“Anxiety is the price we pay for an ability to imagine the future. That’s what anxiety is, anNeuroscientist Joseph LeDoux, Anxious: Using the Brain to Understand and Treat Fear and Anxiety
imaginationof a future that hasn’t happened yet, but that you are concerned with, worried about, dreading, and so on.”
The imagination is a scratchpad where the mind is free to fill the blank page with whatever ideas — both real and unreal — it can conjure.
Invention makes it rounds in the head, a collection of stills manufactured to inspire even more wonder.
One of the hardest parts about growing up is coping with the grip of seriousness. Boredom is the reaction to what you’re suppossed to do.
Excitement, on the other hand, seeks the freedom of disengagement. It approves of the ‘most august imagination‘.
But adults can retain their crayons. After all, it is creativity that separates humans apart from other species. Says the “Oracle of Silicon Valley” Tim O’Reilly:
We have to make it new. That’s a wonderful line from Ezra Pound that’s always stuck in my brain: “Make it new.” It’s not just true in literature and in art, it’s in our social conscience, in our politics. We have look at the world as it is and the challenges that are facing us, and we have to throw away the old stuck policies where this idea over here is somehow inescapably attached to this other idea. Just break it all apart and put it together in new ways, with fresh ideas and fresh approaches.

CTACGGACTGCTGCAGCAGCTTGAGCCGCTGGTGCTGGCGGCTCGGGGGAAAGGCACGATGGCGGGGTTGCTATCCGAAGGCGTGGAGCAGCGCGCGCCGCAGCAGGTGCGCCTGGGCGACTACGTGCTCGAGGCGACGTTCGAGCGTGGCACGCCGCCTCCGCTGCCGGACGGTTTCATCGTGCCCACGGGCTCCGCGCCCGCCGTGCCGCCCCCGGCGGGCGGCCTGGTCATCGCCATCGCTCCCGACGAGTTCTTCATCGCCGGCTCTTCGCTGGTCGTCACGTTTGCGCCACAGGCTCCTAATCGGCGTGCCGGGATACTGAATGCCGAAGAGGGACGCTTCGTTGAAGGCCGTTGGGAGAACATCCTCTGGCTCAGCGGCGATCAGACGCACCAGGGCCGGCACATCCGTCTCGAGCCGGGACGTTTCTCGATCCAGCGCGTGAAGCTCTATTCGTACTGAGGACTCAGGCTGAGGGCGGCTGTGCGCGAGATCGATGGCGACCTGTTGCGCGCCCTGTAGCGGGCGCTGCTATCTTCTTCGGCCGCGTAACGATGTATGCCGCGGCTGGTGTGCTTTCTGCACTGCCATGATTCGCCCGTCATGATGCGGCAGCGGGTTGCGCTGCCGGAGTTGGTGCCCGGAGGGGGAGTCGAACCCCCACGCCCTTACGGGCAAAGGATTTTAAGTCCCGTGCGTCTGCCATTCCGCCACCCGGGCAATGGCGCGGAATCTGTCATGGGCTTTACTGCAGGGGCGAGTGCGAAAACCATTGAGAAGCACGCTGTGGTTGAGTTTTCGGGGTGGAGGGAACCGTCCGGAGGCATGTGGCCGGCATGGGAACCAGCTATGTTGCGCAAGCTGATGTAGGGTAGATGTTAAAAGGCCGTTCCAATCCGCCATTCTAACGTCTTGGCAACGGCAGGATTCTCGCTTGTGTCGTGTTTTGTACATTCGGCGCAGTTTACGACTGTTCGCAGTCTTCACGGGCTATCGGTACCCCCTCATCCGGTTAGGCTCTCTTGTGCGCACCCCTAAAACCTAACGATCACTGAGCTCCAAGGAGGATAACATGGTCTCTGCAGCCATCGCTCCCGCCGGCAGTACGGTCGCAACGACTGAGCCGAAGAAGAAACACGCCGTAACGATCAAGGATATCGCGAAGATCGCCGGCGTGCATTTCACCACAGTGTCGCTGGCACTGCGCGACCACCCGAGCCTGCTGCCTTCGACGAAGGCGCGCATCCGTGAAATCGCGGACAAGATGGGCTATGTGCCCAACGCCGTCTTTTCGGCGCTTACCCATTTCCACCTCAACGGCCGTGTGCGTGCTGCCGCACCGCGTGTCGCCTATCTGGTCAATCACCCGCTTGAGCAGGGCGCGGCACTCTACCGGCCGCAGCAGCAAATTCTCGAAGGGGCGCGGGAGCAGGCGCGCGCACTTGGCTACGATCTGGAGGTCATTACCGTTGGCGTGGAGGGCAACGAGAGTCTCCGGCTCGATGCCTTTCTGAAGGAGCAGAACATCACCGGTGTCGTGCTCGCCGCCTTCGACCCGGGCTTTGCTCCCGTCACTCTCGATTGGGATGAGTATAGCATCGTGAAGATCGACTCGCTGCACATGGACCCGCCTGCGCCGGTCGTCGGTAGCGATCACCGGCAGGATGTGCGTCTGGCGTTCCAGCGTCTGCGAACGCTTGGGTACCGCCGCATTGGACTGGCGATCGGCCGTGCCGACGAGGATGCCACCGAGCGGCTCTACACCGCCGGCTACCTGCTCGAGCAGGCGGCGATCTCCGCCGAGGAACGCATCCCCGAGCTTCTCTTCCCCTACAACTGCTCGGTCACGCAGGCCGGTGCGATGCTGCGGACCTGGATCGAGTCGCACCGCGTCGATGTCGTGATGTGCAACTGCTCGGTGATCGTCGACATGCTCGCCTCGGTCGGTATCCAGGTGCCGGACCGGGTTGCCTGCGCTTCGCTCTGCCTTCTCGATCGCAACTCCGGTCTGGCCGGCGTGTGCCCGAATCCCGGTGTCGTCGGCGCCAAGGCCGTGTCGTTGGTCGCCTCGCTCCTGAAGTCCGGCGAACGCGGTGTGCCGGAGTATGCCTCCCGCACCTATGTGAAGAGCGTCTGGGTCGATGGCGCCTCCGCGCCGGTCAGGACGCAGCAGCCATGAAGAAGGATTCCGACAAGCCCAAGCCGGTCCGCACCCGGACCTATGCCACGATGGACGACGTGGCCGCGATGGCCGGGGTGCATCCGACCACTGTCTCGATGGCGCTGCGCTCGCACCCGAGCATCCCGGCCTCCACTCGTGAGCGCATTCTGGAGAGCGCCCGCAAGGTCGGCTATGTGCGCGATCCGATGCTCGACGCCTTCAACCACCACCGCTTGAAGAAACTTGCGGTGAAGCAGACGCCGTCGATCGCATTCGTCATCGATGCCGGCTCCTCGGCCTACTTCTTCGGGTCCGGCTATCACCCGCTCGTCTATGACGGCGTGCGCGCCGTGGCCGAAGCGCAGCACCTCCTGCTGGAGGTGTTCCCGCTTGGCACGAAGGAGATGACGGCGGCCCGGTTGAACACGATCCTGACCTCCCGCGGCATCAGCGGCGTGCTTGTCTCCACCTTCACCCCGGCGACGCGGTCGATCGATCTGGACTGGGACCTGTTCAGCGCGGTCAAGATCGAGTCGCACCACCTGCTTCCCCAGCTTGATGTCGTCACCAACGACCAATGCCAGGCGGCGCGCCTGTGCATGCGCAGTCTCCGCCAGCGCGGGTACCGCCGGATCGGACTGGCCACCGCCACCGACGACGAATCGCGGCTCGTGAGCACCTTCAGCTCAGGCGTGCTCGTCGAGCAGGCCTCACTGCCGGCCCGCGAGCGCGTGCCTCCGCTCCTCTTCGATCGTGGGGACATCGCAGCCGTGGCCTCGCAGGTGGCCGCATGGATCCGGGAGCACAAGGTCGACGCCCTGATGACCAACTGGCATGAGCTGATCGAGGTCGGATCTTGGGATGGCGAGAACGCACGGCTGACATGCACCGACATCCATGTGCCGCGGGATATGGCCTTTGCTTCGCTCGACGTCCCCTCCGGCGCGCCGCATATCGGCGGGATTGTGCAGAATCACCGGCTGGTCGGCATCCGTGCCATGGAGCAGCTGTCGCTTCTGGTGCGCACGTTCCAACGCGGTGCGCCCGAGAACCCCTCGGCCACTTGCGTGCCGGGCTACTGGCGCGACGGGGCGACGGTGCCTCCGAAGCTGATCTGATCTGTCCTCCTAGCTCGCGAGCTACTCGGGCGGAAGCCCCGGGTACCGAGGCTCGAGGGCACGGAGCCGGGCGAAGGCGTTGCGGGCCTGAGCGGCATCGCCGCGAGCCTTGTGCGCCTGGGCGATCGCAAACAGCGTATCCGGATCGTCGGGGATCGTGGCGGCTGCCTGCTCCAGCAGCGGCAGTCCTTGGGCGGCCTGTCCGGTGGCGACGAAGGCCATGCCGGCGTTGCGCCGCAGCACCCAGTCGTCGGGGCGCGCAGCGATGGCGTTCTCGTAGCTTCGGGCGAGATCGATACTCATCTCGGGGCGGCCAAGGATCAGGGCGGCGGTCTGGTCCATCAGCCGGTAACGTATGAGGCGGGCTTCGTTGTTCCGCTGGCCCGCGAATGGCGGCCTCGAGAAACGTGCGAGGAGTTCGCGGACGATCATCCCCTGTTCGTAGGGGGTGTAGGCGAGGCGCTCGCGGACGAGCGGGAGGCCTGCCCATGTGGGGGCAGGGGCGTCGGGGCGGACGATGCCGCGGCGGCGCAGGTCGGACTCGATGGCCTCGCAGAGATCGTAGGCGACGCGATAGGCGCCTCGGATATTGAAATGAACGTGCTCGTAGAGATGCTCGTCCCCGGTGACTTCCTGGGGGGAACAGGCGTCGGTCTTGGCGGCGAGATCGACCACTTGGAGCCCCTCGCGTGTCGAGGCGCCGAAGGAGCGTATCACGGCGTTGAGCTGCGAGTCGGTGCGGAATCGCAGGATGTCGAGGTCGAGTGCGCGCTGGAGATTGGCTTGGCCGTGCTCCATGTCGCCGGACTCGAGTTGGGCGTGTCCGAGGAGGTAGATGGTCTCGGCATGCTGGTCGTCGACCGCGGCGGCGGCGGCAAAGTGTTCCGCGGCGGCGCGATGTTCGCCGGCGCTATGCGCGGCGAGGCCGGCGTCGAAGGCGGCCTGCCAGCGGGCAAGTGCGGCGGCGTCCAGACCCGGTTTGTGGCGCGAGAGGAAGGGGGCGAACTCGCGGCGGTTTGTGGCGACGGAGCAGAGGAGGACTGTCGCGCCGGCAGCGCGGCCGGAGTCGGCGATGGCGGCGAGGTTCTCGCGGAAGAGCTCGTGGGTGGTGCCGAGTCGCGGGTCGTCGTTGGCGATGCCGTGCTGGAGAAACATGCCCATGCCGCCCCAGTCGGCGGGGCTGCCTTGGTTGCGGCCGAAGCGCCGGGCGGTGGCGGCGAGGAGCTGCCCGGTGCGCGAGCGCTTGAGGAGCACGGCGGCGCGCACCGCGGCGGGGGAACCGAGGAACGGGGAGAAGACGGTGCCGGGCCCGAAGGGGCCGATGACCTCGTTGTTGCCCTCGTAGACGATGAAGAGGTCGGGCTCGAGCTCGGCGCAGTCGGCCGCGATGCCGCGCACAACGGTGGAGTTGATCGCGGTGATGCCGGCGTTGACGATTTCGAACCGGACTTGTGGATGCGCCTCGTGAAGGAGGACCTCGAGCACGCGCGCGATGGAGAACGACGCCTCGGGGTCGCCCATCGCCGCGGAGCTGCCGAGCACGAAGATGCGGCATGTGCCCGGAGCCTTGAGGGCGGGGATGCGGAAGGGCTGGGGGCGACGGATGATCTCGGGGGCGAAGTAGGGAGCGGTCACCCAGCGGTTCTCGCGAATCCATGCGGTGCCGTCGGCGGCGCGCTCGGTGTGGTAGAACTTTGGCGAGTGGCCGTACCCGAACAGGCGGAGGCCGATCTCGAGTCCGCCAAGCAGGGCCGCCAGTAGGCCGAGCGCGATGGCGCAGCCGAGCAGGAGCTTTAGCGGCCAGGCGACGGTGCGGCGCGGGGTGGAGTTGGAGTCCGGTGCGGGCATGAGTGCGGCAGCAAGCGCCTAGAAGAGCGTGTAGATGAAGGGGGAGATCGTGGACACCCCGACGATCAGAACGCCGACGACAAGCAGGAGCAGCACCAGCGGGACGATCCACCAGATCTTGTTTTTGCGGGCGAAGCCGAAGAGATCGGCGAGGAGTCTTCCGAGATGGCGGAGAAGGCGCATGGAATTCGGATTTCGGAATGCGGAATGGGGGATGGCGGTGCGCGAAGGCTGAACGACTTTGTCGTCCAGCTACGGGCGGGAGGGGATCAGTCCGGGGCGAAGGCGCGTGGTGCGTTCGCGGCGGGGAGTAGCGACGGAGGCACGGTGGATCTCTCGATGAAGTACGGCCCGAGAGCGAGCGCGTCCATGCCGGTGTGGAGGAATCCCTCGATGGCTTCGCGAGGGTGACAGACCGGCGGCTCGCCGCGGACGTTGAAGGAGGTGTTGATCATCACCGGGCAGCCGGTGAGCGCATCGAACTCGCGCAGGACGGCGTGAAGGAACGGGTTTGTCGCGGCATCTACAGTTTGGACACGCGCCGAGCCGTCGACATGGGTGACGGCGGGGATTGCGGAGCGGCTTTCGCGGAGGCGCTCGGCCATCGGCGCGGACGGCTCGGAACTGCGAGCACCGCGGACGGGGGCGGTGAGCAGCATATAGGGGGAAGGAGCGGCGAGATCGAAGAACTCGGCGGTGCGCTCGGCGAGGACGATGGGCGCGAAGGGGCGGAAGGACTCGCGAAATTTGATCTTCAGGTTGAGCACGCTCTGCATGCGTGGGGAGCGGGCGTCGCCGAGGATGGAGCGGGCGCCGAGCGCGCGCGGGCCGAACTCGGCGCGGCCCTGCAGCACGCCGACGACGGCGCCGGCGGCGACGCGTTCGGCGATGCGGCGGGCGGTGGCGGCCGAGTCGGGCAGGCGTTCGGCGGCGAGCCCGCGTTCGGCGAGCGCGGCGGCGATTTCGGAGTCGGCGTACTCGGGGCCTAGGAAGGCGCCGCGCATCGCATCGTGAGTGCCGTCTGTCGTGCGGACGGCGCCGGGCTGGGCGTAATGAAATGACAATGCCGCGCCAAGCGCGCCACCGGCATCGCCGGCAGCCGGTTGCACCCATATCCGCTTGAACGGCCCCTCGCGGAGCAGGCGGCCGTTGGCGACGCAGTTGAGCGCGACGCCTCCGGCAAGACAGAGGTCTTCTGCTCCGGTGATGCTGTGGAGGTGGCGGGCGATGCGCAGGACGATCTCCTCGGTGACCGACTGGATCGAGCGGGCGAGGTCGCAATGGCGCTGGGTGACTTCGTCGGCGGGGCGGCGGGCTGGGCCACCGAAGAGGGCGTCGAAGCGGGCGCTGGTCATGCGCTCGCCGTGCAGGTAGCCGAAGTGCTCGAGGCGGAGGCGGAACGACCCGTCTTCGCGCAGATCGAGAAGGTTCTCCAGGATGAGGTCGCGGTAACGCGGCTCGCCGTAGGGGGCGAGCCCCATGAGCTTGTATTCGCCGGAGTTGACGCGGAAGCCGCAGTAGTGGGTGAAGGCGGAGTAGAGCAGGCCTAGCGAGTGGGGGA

To put it another way from graffiti artist and corporate thought leader Erik Wahl:
“Our greatest personal potential is reached when unbridled imagination is applied with critical competence and when business acumen is embodied with artistic finesse.”
First, we flirt with the imagination. Staying provoked, we proceed in exploring all possibilities.